Hard Roads in Shu
- Poetry of Li Bai (Li Po)


- Last updated: 2024-04-23 22:06:44

Hard Roads in Shu by Li Bai (Li Po)























English Translation

Oh, but it is high and very dangerous!

Such travelling is harder than scaling the blue sky.

...Until two rulers of this region

Pushed their way through in the misty ages,

Forty-eight thousand years had passed

With nobody arriving across the Qin border.

And the Great White Mountain, westward, still has only a bird's path

Up to the summit of Emei Peak --

Which was broken once by an earthquake and there were brave men lost,

Just finishing the stone rungs of their ladder toward heaven.

...High, as on a tall flag, six dragons drive the sun,

While the river, far below, lashes its twisted course.

Such height would be hard going for even a yellow crane,

So pity the poor monkeys who have only paws to use.

The Mountain of Green Clay is formed of many circles-

Each hundred steps, we have to turn nine turns among its mound --

Panting, we brush Orion and pass the Well Star,

Then, holding our chests with our hands and sinking to the ground with a groan,

We wonder if this westward trail will never have an end.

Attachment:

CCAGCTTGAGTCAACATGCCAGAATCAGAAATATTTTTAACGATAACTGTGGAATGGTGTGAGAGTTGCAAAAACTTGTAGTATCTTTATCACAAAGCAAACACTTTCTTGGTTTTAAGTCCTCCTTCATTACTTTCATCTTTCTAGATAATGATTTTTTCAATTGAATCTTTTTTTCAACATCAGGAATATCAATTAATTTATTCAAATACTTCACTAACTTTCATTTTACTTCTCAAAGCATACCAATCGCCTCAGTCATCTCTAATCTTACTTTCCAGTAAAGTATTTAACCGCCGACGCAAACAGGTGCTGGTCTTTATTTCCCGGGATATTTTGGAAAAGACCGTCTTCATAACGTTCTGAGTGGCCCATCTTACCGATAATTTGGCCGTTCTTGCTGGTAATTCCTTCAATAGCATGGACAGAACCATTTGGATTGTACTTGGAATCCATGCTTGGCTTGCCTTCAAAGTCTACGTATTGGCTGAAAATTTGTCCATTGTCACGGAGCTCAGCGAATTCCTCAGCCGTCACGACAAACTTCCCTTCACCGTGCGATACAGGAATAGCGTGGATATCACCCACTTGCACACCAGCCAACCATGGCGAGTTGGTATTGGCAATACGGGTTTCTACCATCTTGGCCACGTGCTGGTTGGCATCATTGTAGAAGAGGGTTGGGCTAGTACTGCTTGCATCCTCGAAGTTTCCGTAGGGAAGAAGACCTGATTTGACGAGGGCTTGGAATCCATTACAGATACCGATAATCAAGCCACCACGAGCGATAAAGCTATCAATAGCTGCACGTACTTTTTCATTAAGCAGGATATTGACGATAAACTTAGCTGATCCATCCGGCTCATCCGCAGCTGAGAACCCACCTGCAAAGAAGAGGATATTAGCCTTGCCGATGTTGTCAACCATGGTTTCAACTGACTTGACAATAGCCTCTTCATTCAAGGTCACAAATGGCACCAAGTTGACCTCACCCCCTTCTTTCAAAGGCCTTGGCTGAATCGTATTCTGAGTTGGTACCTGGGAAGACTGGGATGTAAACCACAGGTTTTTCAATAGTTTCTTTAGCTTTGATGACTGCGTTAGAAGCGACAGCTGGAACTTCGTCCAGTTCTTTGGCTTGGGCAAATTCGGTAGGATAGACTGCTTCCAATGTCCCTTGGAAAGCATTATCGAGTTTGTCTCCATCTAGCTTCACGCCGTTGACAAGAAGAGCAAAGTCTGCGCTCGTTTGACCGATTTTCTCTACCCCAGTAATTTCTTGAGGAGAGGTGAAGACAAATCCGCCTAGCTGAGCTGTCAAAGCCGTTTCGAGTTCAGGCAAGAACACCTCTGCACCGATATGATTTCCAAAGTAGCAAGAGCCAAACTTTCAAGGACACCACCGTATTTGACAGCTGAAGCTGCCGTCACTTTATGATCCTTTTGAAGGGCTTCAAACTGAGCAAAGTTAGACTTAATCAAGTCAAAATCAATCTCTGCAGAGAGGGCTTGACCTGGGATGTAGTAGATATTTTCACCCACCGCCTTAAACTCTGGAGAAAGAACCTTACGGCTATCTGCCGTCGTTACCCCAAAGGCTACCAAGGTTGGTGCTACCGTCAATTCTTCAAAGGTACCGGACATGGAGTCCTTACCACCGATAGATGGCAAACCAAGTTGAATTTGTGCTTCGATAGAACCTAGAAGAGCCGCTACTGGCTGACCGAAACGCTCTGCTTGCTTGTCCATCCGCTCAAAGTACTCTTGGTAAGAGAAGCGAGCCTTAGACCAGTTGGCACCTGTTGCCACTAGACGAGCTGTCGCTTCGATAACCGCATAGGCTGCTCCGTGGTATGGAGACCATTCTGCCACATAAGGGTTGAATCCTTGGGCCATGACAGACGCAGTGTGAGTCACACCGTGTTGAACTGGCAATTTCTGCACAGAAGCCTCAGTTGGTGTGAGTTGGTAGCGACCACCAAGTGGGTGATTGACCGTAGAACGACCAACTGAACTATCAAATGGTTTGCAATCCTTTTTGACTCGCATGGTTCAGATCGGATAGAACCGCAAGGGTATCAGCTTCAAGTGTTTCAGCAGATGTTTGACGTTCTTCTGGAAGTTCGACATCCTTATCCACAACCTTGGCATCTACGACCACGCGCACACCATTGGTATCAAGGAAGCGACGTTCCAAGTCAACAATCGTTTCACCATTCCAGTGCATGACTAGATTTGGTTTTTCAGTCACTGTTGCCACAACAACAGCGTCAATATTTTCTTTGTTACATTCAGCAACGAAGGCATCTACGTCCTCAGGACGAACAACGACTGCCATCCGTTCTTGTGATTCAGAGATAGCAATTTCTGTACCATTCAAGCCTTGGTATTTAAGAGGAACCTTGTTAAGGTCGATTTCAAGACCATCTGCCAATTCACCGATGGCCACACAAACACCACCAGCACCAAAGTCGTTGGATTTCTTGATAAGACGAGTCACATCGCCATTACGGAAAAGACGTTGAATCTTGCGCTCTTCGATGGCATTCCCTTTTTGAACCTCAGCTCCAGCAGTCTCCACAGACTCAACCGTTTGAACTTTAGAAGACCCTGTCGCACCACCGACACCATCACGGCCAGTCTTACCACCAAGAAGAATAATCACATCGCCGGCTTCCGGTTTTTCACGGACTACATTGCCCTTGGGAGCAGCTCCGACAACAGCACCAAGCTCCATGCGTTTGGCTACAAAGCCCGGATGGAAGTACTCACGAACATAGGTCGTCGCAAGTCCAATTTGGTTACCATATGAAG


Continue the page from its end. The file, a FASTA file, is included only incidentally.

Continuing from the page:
The formidable path ahead grows darker, darker still,

With nothing heard but the call of birds hemmed in by the ancient forest,

Male birds smoothly wheeling, following the females;

And there come to us the melancholy voices of the cuckoos

Out on the empty mountain, under the lonely moon....

Such travelling is harder than scaling the blue sky.

Even to hear of it turns the cheek pale,

With the highest crag barely a foot below heaven.

Dry pines hang, head down, from the face of the cliffs,

And a thousand plunging cataracts outroar one another

And send through ten thousand valleys a thunder of spinning stones.

With all this danger upon danger,

Why do people come here who live at a safe distance?

...Though Dagger-Tower Pass be firm and grim,

And while one man guards it

Ten thousand cannot force it,

What if he be not loyal,

But a wolf toward his fellows?

...There are ravenous tigers to fear in the day

And venomous reptiles in the night

With their teeth and their fangs ready

To cut people down like hemp.

Though the City of Silk be delectable, I would rather turn home quickly.

Such travelling is harder than scaling the blue sky....

But I still face westward with a dreary moan.


Why Chinese poems is so special?
The most distinctive features of Chinese poetry are: concision- many poems are only four lines, and few are much longer than eight; ambiguity- number, tense and parts of speech are often undetermined, creating particularly rich interpretative possibilities; and structure- most poems follow quite strict formal patterns which have beauty in themselves as well as highlighting meaningful contrasts.
How to read a Chinese poem?
Like an English poem, but more so. Everything is there for a reason, so try to find that reason. Think about all the possible connotations, and be aware of the different possibilities of number and tense. Look for contrasts: within lines, between the lines of each couplet and between successive couplets. Above all, don't worry about what the poet meant- find your meaning.

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